The Curbed Cup, our annual award for the neighborhood of the year, is kicking off with 16 neighborhoods vying for the prestigious (fake) trophy. We’ll reveal each of the neighborhoods this week, and polls will be open for 24 hours so you can cast your vote as to which ones should advance. Let the eliminations commence!
Midtown East (8)
A 78-block rezoning that’s set to modernize Midtown East in the coming years took center stage this year, with the city unanimously approving the long in the works rezoning over the summer. That’ll help create 6.8 million square feet of new office space, and (in theory) 28,000 new jobs.
Another massive tower—One Vanderbilt—continued to make progress near Grand Central, and will eventually rise to 1,400 feet. Norman Foster’s 900-foot office tower is also on the rise, adding to Midtown East’s already packed skyline.
Still, a different neighborhood rezoning proved to be more divisive; Sutton Place residents protested the rise of a proposed 800-foot condo, and eventually pushed forward a 10-block rezoning to limit the height of skyscrapers along Sutton Place. The rezoning was approved last month, and halted construction on the condo, but work could resume following an appeal.
In the continuous back and forth between preservation and new development, the latest battle is now being fought over Philip Johnson’s Modernist skyscraper at 550 Madison Avenue. Snøhetta has proposed a redesign, but preservationists want it landmarked. We will have to wait to see who eventually prevails.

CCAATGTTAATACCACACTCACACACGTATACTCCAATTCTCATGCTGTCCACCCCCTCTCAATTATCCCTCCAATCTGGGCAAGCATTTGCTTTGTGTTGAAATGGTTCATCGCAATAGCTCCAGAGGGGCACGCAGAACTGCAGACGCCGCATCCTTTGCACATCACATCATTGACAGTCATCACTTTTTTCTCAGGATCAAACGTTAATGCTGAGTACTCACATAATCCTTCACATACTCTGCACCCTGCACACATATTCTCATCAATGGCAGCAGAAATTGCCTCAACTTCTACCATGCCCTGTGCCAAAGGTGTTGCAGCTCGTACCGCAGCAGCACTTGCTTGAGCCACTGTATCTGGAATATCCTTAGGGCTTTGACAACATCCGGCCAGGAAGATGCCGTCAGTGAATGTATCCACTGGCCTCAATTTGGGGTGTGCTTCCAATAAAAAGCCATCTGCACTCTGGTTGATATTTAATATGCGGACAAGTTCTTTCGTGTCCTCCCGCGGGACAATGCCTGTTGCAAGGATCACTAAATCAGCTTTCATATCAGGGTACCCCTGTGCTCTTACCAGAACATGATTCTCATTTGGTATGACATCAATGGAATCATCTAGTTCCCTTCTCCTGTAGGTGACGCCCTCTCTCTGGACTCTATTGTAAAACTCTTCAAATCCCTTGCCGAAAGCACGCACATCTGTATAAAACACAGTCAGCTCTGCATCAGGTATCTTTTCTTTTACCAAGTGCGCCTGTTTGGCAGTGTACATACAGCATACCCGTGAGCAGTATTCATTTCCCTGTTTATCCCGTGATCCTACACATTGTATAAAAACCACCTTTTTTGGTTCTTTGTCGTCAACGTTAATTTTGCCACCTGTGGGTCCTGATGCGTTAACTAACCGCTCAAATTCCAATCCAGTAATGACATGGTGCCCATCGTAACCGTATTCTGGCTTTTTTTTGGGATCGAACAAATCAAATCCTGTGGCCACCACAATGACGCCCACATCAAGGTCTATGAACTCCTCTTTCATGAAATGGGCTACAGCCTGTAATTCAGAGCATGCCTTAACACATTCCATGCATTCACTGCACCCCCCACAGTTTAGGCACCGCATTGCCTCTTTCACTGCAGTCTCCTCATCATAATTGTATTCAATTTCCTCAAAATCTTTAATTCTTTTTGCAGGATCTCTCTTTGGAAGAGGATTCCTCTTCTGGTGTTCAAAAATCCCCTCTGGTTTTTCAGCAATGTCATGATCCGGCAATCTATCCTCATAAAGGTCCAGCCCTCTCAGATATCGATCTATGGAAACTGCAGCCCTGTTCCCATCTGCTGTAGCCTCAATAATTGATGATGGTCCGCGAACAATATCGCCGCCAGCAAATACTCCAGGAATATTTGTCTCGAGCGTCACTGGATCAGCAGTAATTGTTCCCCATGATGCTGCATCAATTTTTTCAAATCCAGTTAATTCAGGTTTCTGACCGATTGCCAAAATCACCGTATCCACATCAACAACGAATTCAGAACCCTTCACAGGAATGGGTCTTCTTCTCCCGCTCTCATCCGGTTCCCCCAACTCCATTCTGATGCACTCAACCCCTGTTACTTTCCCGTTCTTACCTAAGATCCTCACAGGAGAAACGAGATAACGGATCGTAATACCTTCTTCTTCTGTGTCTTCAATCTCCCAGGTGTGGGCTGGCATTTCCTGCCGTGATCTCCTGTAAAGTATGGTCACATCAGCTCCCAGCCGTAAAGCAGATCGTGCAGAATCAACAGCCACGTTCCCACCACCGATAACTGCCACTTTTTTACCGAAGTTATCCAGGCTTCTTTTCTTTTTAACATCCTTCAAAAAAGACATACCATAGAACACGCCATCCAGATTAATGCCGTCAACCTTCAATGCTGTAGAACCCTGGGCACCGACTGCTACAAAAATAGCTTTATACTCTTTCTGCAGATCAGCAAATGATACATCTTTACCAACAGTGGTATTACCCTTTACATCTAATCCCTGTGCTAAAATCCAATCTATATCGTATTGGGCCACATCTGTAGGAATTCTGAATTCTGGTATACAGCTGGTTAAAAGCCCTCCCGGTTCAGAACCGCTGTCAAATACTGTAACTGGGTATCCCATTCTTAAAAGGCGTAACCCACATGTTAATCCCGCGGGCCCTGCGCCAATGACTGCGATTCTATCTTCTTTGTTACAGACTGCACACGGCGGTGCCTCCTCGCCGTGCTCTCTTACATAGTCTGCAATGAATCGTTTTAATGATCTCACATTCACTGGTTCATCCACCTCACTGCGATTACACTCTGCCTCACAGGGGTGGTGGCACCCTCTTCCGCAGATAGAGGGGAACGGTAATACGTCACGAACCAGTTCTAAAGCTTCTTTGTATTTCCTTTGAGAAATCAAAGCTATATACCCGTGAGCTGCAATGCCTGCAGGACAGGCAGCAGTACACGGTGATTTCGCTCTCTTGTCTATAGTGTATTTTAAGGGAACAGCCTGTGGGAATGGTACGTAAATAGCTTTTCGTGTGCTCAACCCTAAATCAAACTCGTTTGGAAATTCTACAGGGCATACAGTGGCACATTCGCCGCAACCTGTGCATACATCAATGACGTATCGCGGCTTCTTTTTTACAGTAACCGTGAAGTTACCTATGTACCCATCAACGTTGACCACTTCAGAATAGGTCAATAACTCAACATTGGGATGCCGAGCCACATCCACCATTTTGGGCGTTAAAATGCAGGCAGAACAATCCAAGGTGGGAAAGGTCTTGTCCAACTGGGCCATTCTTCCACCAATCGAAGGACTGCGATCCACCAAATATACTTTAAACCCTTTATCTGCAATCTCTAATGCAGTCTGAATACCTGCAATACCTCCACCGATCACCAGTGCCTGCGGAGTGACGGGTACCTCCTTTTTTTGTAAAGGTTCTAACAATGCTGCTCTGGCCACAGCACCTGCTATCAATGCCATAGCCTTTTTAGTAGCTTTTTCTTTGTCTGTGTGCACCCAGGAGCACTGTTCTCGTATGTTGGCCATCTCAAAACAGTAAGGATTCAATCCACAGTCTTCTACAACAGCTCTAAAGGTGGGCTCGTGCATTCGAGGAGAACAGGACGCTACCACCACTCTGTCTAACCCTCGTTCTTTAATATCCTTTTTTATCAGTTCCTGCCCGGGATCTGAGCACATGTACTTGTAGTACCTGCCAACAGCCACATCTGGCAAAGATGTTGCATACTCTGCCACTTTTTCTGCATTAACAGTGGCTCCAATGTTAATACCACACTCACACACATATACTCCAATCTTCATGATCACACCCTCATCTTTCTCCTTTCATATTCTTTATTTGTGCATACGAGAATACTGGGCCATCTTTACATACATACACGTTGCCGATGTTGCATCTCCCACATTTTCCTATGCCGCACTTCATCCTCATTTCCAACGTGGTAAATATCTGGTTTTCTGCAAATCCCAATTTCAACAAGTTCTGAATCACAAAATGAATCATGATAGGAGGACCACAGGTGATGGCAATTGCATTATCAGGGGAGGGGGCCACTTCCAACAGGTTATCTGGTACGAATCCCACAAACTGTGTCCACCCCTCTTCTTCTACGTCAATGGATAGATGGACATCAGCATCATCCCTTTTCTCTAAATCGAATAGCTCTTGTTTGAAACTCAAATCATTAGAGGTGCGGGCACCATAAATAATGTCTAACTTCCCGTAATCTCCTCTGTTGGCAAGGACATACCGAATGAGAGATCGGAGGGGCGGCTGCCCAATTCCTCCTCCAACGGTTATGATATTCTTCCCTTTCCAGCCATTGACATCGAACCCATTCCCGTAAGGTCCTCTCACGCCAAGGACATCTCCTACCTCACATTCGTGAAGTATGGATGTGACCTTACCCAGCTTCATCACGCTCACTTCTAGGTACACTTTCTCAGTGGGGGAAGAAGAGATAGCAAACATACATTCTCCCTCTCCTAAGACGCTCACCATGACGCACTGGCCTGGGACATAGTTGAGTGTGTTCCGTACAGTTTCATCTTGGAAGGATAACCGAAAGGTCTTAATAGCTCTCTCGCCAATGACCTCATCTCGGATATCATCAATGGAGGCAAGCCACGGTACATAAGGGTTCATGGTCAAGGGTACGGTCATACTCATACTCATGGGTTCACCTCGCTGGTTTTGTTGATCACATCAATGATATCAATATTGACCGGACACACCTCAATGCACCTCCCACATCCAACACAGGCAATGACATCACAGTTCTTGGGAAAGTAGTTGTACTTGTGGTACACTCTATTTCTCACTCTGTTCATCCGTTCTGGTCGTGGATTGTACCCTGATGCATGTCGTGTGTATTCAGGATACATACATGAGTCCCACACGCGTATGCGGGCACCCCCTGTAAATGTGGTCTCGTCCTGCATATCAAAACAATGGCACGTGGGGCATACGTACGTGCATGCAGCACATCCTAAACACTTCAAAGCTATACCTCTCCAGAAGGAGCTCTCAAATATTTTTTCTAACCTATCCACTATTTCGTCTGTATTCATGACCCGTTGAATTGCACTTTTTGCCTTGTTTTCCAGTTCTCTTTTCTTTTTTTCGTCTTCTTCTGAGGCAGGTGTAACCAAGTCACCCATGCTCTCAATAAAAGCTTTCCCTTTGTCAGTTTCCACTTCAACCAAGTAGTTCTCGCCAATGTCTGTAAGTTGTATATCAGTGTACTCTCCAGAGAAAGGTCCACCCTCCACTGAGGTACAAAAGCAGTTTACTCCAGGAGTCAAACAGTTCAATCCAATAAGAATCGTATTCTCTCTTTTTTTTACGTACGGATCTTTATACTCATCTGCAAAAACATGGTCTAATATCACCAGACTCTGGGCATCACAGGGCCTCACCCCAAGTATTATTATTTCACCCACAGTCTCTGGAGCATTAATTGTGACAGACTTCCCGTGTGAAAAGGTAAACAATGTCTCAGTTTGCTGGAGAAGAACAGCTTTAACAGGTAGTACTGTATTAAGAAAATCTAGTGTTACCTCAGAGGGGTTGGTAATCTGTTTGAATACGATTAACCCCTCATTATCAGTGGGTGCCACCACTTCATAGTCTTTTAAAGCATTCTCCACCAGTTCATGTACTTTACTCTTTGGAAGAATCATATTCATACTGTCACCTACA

Crown Heights (9)
Similarly in Crown Heights, a rezoning battle also took center stage: the planned conversion of the Bedford-Union Armory. Despite strong opposition from local residents, the city approved a rezoning of the armory that will now allow for the creation of 400 rentals, 250 of which will be affordable, three basketball courts, a swimming pool, and more sports venues.
Following the pushback from locals, the city eventually decided to scrap the market-rate condos that were originally part of the proposal. Despite these changes, many locals were not appeased, and the Legal Aid Society is now planning to pursue legal action against the development.
Aside from the Bedford-Union Armory, several new projects are also in various stages of development. A former neighborhood brewery might make way for two 30-story towers; Studio Gang is working on a swanky new firehouse; and co-living startup Common expanded its NYC empire by opening a new location in the neighborhood.
The neighborhood was also in the news thanks to a controversy over the restaurant Summerhill, whose owner tried to market a wall pocked with fake bullet holes as “Instagrammable.” Neighborhood pressure eventually forced the owner to cover it up—and the ensuing battle laid bare the tension between longtime residents and the newcomers who’ve dramatically changed the landscape of Crown Heights.
It’s now up to you to pick which neighborhood should advance to the next round. Cast your vote below, and may the best neighborhood win!